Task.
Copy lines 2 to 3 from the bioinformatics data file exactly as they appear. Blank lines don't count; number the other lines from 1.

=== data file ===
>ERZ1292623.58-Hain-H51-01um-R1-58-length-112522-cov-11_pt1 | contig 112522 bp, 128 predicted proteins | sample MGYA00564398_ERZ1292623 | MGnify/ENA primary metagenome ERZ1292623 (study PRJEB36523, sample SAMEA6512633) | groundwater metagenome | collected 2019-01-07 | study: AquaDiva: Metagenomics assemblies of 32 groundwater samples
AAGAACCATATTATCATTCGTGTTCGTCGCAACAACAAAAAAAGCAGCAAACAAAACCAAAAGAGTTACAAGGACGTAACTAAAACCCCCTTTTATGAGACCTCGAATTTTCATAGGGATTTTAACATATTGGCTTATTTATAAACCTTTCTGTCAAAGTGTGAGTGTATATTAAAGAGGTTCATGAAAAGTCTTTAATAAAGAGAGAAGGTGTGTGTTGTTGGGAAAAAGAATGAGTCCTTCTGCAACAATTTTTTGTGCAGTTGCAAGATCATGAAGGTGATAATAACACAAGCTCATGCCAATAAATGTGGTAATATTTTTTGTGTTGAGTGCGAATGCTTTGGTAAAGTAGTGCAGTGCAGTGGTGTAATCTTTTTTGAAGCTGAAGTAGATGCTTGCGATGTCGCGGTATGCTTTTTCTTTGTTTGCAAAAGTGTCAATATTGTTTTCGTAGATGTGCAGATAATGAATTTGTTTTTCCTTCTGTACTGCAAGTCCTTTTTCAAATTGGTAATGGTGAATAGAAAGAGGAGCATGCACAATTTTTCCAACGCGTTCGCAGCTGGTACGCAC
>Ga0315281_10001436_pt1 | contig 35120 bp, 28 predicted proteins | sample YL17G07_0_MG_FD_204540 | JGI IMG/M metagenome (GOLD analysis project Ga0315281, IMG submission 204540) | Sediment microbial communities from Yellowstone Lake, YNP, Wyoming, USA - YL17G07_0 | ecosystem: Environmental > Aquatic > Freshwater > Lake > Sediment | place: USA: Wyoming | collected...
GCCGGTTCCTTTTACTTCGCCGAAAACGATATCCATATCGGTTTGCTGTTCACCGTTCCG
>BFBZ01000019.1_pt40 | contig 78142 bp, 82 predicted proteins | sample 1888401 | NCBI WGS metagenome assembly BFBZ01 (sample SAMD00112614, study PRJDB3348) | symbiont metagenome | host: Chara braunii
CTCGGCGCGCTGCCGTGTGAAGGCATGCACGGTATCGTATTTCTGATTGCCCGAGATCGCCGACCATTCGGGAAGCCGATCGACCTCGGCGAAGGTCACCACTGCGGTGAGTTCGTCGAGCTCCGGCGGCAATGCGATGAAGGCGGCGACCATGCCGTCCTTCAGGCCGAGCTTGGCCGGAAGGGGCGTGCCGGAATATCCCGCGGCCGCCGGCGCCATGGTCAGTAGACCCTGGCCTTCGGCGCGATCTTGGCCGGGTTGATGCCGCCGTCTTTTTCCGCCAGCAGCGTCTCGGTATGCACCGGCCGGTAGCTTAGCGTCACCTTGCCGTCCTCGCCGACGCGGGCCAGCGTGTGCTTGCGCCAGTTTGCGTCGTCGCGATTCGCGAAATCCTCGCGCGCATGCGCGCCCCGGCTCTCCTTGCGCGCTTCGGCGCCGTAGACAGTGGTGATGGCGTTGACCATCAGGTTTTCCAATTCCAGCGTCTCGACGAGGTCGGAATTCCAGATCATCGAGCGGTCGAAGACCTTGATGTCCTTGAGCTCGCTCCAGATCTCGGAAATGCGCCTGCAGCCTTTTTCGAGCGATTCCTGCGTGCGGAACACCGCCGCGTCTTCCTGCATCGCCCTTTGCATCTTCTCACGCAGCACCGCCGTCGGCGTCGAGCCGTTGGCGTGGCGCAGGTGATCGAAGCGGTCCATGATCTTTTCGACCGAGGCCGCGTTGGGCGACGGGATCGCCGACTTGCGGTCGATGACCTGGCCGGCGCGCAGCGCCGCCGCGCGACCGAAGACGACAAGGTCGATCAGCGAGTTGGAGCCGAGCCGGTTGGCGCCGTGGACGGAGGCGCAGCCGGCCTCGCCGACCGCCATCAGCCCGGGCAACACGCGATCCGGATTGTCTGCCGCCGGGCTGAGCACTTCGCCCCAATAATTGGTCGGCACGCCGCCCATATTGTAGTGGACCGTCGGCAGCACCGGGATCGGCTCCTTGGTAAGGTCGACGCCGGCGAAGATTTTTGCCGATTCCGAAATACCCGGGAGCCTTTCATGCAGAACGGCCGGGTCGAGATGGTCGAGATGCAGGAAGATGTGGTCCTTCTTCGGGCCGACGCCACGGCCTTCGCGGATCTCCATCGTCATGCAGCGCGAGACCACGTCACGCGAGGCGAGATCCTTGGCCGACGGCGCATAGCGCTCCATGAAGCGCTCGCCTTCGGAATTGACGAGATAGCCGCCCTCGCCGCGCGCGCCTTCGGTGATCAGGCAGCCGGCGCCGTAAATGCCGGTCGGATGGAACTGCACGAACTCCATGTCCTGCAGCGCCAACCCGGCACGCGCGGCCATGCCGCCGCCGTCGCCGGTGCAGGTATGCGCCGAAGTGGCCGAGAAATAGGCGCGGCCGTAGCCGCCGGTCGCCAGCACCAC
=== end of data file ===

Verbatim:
AAGAACCATATTATCATTCGTGTTCGTCGCAACAACAAAAAAAGCAGCAAACAAAACCAAAAGAGTTACAAGGACGTAACTAAAACCCCCTTTTATGAGACCTCGAATTTTCATAGGGATTTTAACATATTGGCTTATTTATAAACCTTTCTGTCAAAGTGTGAGTGTATATTAAAGAGGTTCATGAAAAGTCTTTAATAAAGAGAGAAGGTGTGTGTTGTTGGGAAAAAGAATGAGTCCTTCTGCAACAATTTTTTGTGCAGTTGCAAGATCATGAAGGTGATAATAACACAAGCTCATGCCAATAAATGTGGTAATATTTTTTGTGTTGAGTGCGAATGCTTTGGTAAAGTAGTGCAGTGCAGTGGTGTAATCTTTTTTGAAGCTGAAGTAGATGCTTGCGATGTCGCGGTATGCTTTTTCTTTGTTTGCAAAAGTGTCAATATTGTTTTCGTAGATGTGCAGATAATGAATTTGTTTTTCCTTCTGTACTGCAAGTCCTTTTTCAAATTGGTAATGGTGAATAGAAAGAGGAGCATGCACAATTTTTCCAACGCGTTCGCAGCTGGTACGCAC
>Ga0315281_10001436_pt1 | contig 35120 bp, 28 predicted proteins | sample YL17G07_0_MG_FD_204540 | JGI IMG/M metagenome (GOLD analysis project Ga0315281, IMG submission 204540) | Sediment microbial communities from Yellowstone Lake, YNP, Wyoming, USA - YL17G07_0 | ecosystem: Environmental > Aquatic > Freshwater > Lake > Sediment | place: USA: Wyoming | collected...